The victory of the Allies in World War II marked a turning point in the fortunes of the party. A democratic wave washed over Latin America, opening the way for the party's legalization and election in a coalition reform government led by independent José Luis Bustamante y Rivero (1945–1948). By this time, Haya's early radical anti-imperialist and quasi-socialist views had been modified to embrace foreign investment and pro-American, democratic sentiments; this was partly in response to the outcome of the war and partly out of the party's desire to differentiate itself from its rival, the Peruvian Communist Party (PCP), so as to win the allegiance of the country's nascent working classes and labor movement. However, in 1948, in the increasingly tense geopolitical atmosphere of the Cold War, the reform government was overthrown by a military coup, and the subsequent dictatorship of General Manuel Odría (1948–1956) forced APRA once again underground, with Haya taking sanctuary in the Colombian embassy for five years.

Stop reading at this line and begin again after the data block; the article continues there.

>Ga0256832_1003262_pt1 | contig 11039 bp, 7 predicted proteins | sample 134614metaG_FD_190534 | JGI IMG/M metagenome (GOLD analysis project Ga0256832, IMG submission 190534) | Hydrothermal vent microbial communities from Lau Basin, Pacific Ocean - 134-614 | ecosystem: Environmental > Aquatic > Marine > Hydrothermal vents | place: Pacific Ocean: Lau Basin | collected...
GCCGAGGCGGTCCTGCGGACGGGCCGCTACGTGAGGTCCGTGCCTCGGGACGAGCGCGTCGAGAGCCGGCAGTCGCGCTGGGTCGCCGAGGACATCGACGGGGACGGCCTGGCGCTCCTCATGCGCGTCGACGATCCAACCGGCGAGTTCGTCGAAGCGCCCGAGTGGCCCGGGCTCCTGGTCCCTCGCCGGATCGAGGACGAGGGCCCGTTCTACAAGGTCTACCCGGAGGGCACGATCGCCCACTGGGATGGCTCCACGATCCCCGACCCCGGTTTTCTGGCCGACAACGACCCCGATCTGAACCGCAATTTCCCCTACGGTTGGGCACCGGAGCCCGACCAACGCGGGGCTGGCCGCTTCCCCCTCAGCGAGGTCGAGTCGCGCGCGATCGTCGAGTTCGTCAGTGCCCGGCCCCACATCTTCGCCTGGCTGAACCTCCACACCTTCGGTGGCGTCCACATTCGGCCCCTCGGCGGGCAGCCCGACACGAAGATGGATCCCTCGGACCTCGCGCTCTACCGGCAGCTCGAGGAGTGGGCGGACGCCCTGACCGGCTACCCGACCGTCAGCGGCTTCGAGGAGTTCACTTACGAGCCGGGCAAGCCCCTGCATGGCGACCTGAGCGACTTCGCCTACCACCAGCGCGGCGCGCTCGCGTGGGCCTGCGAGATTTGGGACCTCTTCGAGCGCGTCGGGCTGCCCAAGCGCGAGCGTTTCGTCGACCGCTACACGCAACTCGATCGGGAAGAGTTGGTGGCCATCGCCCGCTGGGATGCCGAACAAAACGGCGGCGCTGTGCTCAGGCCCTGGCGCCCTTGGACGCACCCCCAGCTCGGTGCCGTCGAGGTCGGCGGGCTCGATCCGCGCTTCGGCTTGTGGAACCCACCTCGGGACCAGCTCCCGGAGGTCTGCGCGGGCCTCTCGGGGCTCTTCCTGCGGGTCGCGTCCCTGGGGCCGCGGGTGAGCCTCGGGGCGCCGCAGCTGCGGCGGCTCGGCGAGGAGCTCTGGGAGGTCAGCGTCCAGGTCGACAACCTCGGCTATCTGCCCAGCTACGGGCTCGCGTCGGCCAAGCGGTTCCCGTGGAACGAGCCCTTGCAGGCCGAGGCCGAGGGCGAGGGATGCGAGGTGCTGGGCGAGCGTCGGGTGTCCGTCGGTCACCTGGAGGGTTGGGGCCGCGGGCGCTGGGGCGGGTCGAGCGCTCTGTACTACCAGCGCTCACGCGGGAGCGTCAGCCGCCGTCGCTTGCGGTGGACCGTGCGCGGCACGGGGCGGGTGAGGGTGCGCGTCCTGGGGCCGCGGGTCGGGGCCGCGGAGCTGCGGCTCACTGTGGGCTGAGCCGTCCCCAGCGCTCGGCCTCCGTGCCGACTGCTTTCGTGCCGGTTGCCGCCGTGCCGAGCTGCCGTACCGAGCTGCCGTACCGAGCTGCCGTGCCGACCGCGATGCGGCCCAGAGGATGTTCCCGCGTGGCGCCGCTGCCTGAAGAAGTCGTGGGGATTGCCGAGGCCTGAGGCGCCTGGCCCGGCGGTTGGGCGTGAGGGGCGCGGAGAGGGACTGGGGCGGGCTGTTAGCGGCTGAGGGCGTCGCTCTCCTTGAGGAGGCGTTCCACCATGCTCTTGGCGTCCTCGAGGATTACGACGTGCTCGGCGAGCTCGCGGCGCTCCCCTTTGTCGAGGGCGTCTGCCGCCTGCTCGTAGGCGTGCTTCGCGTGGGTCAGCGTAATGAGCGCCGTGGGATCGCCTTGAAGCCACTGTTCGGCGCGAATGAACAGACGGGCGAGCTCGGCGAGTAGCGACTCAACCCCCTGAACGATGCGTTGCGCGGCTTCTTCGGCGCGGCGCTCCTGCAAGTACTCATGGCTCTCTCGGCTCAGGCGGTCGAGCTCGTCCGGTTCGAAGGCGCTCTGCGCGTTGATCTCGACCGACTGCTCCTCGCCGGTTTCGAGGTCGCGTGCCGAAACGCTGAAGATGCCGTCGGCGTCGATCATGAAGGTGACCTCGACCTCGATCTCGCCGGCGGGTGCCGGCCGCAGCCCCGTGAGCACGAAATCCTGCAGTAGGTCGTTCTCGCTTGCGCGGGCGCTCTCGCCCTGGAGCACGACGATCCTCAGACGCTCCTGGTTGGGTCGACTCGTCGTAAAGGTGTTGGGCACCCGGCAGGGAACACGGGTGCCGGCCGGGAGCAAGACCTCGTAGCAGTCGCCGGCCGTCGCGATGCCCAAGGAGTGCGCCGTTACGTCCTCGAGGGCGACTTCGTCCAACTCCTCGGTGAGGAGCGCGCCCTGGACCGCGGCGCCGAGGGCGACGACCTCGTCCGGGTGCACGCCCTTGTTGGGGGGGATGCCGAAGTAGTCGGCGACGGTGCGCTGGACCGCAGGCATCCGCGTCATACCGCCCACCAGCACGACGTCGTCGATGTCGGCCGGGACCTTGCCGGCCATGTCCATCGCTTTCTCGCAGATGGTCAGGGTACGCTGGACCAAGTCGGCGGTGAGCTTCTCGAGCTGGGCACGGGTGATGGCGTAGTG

Another major turning point for the party's electoral fortunes came with the so-called Convivencia Pact of 1956, in which Haya decided to support his archenemy for the presidency, the oligarch Manuel Prado, in return for the legalization of APRA. This political about-face led to a major rupture in the party and the departure of many long-time party loyalists; nevertheless, it enabled Haya to win election to the presidency in 1962. However, he was denied power once again by the intervention of the armed forces, which still harbored strong anti-Aprista sentiments dating back to the 1932 Trujillo Revolution. Subsequently, APRA and Haya were relegated to the opposition during the reform government of Fernando Belaúnde Terry (1963–1968) and the revolutionary government of the armed forces (1968–1980). Ironically, the latter government up to 1975 carried out many major structural reforms, including the nationalization of land and industry, that Haya and APRA had espoused during the 1930s but largely abandoned after World War II. In 1979 Haya, in his eighties and suffering from cancer, capped his long political career by being selected to lead a constitutional convention, which opened the way for the return of the military to the barracks and the redemocratization of the country beginning in 1980.